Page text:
As the Democrat-controlled Senate conducts sanctimonious hearings on enhanced interrogation methods, several Senate Democrat leaders, including Conference Vice Chairman Charles Schumer, announced support for delaying any prosecutions of Bush administration interrogation methods until after the Senate Select Committee on Intelligence finishes investigating the issue.
This is a good time to recall what Schumer said abut torture at a June 8, 2004 Judiciary Committee hearing:
And I’d like to interject a note of balance here. There are times when we all get in high dudgeon. We ought to be reasonable about this. I think there are probably very few people in this room or in America who would say that torture should never, ever be used, particularly if thousands of lives are at stake. Take the hypothetical: If we knew that there was a nuclear bomb hidden in an American city and we believed that some kind of torture, fairly severe maybe, would give us a chance of finding that bomb before it went off, my guess is most Americans and most senators, maybe all, would say, ‘Do what you have to do.’So it’s easy to sit back in the armchair and say that torture can never be used. But when you’re in the foxhole, it’s a very different deal.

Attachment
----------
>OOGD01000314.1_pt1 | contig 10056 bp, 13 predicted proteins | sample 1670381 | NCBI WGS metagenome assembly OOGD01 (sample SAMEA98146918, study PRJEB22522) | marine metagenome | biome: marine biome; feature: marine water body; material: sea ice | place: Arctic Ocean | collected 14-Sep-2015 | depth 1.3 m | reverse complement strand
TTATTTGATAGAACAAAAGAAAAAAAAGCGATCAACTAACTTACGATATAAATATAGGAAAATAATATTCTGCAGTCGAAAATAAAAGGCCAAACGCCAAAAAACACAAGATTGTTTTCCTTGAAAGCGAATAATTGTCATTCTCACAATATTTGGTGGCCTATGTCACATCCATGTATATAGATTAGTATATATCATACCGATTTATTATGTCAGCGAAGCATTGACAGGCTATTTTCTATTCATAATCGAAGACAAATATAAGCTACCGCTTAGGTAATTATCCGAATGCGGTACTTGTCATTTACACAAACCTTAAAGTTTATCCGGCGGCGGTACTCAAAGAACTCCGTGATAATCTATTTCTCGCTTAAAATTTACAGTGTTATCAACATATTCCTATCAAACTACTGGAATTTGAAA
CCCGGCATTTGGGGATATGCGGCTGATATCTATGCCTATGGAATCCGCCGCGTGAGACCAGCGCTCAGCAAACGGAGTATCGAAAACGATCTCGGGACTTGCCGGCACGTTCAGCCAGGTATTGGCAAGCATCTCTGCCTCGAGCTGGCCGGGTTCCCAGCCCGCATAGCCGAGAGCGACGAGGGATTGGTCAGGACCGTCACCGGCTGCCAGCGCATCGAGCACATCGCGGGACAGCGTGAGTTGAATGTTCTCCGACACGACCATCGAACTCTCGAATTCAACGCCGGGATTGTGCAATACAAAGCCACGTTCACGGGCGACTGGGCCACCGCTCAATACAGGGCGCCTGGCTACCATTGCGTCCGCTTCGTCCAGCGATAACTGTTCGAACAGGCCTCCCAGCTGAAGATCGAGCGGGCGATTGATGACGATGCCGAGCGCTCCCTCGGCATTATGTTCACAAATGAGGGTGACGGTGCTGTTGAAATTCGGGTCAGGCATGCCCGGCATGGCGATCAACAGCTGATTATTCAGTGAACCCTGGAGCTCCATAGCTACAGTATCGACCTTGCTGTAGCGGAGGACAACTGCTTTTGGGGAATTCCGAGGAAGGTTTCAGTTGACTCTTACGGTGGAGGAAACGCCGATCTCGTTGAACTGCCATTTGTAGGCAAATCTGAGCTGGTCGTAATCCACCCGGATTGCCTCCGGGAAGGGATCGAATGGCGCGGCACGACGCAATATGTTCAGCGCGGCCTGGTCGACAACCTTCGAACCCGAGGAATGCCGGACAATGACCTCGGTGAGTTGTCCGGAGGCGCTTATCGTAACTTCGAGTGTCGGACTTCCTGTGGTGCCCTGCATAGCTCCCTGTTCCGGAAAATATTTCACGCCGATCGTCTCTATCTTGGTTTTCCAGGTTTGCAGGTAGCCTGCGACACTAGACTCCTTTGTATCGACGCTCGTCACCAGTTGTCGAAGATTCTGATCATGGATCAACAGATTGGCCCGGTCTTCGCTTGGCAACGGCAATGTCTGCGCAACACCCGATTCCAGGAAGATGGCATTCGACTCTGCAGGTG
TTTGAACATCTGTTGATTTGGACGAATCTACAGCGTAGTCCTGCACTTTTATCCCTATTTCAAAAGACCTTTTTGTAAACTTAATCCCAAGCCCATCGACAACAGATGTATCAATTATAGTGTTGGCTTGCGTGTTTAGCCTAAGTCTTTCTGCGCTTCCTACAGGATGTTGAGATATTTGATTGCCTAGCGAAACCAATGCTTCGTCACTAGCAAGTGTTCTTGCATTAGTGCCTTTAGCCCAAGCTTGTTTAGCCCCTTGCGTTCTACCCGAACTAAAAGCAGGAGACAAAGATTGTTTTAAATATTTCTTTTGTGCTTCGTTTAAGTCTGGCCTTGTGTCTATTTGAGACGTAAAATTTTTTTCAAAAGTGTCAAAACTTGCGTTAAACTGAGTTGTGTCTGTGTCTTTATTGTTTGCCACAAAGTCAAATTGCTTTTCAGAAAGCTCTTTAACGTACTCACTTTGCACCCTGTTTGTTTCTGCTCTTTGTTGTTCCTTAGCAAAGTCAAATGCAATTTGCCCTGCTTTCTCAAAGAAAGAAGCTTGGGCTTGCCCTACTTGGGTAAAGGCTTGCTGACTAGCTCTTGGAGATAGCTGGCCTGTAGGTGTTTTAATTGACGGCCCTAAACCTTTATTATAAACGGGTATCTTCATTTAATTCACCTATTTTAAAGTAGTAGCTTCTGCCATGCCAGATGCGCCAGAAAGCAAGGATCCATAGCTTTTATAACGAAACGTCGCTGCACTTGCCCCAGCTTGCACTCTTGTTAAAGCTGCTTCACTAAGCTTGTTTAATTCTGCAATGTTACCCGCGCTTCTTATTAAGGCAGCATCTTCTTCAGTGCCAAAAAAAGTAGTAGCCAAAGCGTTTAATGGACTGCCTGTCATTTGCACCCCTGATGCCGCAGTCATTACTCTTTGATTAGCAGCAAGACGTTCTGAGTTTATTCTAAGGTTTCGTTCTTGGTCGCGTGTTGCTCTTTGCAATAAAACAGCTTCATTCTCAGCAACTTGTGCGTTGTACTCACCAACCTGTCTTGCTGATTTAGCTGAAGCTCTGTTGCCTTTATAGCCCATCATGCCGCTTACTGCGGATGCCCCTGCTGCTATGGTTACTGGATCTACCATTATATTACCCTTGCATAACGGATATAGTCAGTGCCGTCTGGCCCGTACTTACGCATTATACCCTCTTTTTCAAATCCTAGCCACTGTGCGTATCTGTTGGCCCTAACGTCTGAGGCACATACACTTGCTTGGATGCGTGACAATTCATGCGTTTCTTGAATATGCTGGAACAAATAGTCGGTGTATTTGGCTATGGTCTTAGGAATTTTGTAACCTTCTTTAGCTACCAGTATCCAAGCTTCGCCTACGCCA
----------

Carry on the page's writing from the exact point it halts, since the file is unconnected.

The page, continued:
I wonder if Senator Schumer would still say that today.
Is it not peculiar that despite all the hullabaloo the Democrats now raise about the enhanced interrogation methods, there is no record of any ranking Congressional Democrat objecting to the interrogation techniques when the Congress critters were briefed about the methods?